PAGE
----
Catching up with Larissa Rodo

When alumni reconnect with their alma mater, often one of the most important things they can give back is their experience. In this regard, Larissa Rodo’s (ChemE 1T3 + PEY) generosity with her time as an alumna has been felt across U of T’s Faculty of Applied Science & Engineering. Larissa not only formally mentors two students through the Skule™ Mentorship Program, but is also an active member of U of T Engineering Connect, the Faculty’s online community, where she is willing to support any student looking for advice.

“For me, the transition from high school to university was incredibly difficult. There were many students from all over the world who had taken advanced classes that I didn’t have access to, so I had a hard time keeping up in first year. After that, the playing field leveled out as new material was introduced to everyone,” recalls Rodo.

She offers this piece of insight as an experience that felt very singular to her in the moment but was in fact shared by many, as she would learn.

“I was very lucky to have several great mentors during my undergrad education, including Professors Grant Allen, Graeme Norval and Joseph Paradi. Not only were they all professors in the Department, but they were all also former ChemE students. Just learning about their individual experiences and how they got to where they are now helped me realize that I could do it too,” says Rodo who remembers discovering her confidence in second year.

By third year, Rodo was seeking out leadership positions in student clubs, such as the Canadian Society for Chemical Engineering, and looking into professional organizations that mattered to her, such as the Canadian Standards Association, which unearthed a huge interest for her in pursuing work in safety.

Between third and fourth year, she undertook a PEY Co-op position at an electronics manufacturer, performing a quality engineering role for the firm’s Renewable Energy team.

“We manufactured solar panels – it was high volume, relatively low complexity electronic manufacturing. I learned so much about quality engineering, including defect identification and root cause analysis leading to a corrective action, dealing with customers, creating specifications, reviewing documentation and managing projects. PEY Co-op is such a great experience,” declares Rodo.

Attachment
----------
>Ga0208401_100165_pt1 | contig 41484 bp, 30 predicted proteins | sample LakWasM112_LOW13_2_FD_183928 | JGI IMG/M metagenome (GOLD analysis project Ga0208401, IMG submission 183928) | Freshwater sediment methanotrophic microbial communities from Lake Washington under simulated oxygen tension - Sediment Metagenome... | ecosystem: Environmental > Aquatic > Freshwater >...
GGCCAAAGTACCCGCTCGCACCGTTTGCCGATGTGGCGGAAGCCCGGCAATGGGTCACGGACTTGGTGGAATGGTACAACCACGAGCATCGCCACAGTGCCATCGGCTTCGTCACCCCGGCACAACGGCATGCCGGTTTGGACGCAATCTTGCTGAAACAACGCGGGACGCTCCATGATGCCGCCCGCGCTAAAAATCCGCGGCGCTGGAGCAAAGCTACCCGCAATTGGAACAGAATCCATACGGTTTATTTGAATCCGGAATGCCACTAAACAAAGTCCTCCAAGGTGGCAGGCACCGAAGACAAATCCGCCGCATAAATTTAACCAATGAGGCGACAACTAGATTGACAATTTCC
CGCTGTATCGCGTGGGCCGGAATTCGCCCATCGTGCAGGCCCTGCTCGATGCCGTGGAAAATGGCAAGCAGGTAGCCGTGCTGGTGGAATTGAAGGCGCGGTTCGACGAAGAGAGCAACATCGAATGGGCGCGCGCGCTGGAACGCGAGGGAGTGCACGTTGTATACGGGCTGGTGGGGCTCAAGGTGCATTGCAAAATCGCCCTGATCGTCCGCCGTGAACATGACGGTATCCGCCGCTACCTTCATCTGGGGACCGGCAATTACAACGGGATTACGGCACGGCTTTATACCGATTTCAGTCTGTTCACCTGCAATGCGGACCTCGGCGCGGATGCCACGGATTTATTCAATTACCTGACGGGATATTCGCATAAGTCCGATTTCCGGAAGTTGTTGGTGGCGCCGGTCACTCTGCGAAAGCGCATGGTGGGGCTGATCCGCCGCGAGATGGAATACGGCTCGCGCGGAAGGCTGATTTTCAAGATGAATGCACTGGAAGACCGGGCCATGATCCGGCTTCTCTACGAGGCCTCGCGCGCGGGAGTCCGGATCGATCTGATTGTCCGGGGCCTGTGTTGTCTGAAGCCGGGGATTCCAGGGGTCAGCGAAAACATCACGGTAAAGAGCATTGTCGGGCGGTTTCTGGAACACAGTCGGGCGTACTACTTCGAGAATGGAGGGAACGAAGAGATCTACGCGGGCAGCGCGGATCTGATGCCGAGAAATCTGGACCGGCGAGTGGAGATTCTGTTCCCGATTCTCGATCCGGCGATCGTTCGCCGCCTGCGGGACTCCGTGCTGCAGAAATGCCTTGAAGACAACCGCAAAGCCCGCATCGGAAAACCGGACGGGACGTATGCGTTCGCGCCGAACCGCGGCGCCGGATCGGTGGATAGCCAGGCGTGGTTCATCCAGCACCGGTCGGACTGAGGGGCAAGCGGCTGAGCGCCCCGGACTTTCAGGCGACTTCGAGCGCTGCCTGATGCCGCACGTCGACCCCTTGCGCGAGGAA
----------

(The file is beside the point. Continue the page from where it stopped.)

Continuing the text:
After graduating, Rodo was hired by her PEY Co-op employer where she performed quality control within the Aerospace and Defense team, and later with the firm’s HealthTech group. After five years with the same company, Rodo was ripe to make a career change.

“I love continuous improvement, so making sure that I am always learning and growing is really important to me,” explains Rodo. “I moved into my new role as a risk advisor for a public agency. Having worked in highly regulated environments, in which risk management is mandated by those regulations, I had a lot of relevant experience, especially from a theory standpoint. It’s the same theory, just applied to different scenarios now.”

Thinking back to her undergrad experience, Rodo is truly grateful for the skills she acquired. “I learned essential strategic problem-solving and critical-thinking skills, where complex issues can be broken down into manageable pieces and thoughtful processes can be applied to create sustainable resolutions. Risk management through design was heavily stressed in engineering design courses, especially when you consider unintended uses of designs. I’ve actually pulled out my notes from the Risk Based Process Safety Management course I took in fourth year at my job because the lessons we learned there are so important to the field. Beyond the technical skills, I learned so much about time management and how to work under pressure – both crucial life skills.”

Rodo, only 27 years-old, has accomplished so much in just five years and feels luckily to have met mentors who continue to support her along her career path.

“ChemE has such a strong sense of community. The students, professors and staff really make it what it is. The Department has had such a profound impact on my life, so it feels really important to me to stay connected and to give back where I can. Being a mentor seems to be a great place to start!”

In 2018, Rodo was awarded a U of T Arbor Award for her continued dedication to the Faculty of Applied Science & Engineering. Not only is she a mentor to aspiring engineers, she is one of the Faculty’s most engaged alumni by reviewing nominations for awards and scholarships, planning student programs for conferences, and speaking at high school recruitment events, just to name a few of her contributions.

To connect with Rodo and other alumni like her, visit